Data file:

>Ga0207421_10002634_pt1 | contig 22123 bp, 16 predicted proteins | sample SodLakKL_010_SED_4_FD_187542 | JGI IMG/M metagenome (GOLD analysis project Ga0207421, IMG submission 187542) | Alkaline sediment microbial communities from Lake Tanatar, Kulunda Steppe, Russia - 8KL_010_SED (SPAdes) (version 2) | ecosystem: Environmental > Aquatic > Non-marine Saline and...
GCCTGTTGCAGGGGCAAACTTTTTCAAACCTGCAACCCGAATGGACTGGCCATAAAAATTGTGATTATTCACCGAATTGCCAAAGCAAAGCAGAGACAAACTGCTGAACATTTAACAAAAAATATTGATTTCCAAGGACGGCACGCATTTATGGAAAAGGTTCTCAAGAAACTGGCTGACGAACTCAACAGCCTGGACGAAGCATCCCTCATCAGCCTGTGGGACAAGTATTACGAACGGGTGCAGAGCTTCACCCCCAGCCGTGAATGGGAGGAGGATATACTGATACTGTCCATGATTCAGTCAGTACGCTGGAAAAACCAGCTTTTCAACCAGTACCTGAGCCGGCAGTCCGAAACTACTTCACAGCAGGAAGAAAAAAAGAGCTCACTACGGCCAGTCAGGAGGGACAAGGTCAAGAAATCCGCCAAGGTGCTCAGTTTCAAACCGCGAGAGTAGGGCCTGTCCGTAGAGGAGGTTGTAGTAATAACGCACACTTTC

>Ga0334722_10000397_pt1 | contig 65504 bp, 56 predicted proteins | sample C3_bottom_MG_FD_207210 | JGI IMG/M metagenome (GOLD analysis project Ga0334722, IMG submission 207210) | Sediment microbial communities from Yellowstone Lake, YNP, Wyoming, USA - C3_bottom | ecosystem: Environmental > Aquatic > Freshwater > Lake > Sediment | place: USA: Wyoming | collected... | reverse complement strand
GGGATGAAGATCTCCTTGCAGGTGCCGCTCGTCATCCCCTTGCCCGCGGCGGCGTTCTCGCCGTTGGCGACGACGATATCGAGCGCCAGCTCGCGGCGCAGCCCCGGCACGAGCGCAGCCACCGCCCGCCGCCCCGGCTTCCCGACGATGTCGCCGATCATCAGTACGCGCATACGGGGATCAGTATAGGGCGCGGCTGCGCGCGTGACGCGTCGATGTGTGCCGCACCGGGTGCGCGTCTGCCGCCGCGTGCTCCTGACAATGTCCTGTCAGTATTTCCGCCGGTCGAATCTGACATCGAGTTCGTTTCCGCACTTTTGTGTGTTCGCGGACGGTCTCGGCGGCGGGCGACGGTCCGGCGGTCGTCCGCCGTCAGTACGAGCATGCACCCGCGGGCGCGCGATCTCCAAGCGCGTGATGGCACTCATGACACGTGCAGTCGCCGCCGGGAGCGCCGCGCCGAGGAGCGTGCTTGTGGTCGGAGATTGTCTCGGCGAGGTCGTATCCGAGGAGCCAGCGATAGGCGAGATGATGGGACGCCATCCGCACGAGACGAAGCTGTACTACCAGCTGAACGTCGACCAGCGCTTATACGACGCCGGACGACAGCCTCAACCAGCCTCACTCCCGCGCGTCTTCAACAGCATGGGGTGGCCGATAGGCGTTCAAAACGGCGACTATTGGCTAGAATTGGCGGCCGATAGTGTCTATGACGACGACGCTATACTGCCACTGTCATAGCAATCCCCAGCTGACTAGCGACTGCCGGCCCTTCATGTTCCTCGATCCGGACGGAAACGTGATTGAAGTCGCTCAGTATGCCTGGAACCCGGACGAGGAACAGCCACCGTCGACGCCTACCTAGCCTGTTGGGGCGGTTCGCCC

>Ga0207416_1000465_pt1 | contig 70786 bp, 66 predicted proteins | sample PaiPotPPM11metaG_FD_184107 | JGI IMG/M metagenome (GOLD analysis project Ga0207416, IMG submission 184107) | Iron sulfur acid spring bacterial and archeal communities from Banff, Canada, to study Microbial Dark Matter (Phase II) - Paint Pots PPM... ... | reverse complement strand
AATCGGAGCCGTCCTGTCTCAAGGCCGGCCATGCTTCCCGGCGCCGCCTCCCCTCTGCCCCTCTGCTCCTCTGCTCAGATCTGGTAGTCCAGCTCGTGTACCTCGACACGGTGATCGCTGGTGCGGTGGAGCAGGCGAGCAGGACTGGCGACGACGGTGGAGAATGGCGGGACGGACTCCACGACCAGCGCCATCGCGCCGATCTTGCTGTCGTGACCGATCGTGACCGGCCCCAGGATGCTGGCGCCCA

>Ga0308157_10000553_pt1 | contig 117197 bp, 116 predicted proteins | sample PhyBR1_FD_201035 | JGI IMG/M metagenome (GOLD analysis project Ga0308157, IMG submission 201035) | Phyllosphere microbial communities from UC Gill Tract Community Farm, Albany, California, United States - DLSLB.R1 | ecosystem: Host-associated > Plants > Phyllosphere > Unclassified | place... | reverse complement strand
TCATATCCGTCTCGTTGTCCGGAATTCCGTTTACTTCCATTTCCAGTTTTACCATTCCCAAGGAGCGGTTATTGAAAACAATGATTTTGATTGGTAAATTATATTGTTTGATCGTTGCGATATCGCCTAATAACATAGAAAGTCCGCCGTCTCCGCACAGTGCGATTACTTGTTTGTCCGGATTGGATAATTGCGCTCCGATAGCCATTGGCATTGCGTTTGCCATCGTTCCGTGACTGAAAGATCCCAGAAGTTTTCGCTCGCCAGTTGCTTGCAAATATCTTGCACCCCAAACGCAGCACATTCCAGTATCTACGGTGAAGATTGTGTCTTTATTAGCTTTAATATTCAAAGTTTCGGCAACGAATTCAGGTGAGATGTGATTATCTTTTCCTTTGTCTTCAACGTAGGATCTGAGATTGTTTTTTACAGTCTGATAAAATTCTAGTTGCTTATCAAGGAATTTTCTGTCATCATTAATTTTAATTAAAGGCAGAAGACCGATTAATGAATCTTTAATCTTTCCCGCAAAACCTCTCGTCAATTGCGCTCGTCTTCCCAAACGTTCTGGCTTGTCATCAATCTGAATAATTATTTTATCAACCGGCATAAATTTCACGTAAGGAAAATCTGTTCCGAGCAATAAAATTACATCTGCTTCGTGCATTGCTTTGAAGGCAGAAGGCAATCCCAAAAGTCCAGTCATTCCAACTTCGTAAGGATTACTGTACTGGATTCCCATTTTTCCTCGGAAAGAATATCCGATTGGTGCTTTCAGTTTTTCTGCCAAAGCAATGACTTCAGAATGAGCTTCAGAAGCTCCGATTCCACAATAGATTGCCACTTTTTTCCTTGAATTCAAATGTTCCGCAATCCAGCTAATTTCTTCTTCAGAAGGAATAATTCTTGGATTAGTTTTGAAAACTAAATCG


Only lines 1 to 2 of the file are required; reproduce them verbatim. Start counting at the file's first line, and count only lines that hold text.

>Ga0207421_10002634_pt1 | contig 22123 bp, 16 predicted proteins | sample SodLakKL_010_SED_4_FD_187542 | JGI IMG/M metagenome (GOLD analysis project Ga0207421, IMG submission 187542) | Alkaline sediment microbial communities from Lake Tanatar, Kulunda Steppe, Russia - 8KL_010_SED (SPAdes) (version 2) | ecosystem: Environmental > Aquatic > Non-marine Saline and...
GCCTGTTGCAGGGGCAAACTTTTTCAAACCTGCAACCCGAATGGACTGGCCATAAAAATTGTGATTATTCACCGAATTGCCAAAGCAAAGCAGAGACAAACTGCTGAACATTTAACAAAAAATATTGATTTCCAAGGACGGCACGCATTTATGGAAAAGGTTCTCAAGAAACTGGCTGACGAACTCAACAGCCTGGACGAAGCATCCCTCATCAGCCTGTGGGACAAGTATTACGAACGGGTGCAGAGCTTCACCCCCAGCCGTGAATGGGAGGAGGATATACTGATACTGTCCATGATTCAGTCAGTACGCTGGAAAAACCAGCTTTTCAACCAGTACCTGAGCCGGCAGTCCGAAACTACTTCACAGCAGGAAGAAAAAAAGAGCTCACTACGGCCAGTCAGGAGGGACAAGGTCAAGAAATCCGCCAAGGTGCTCAGTTTCAAACCGCGAGAGTAGGGCCTGTCCGTAGAGGAGGTTGTAGTAATAACGCACACTTTC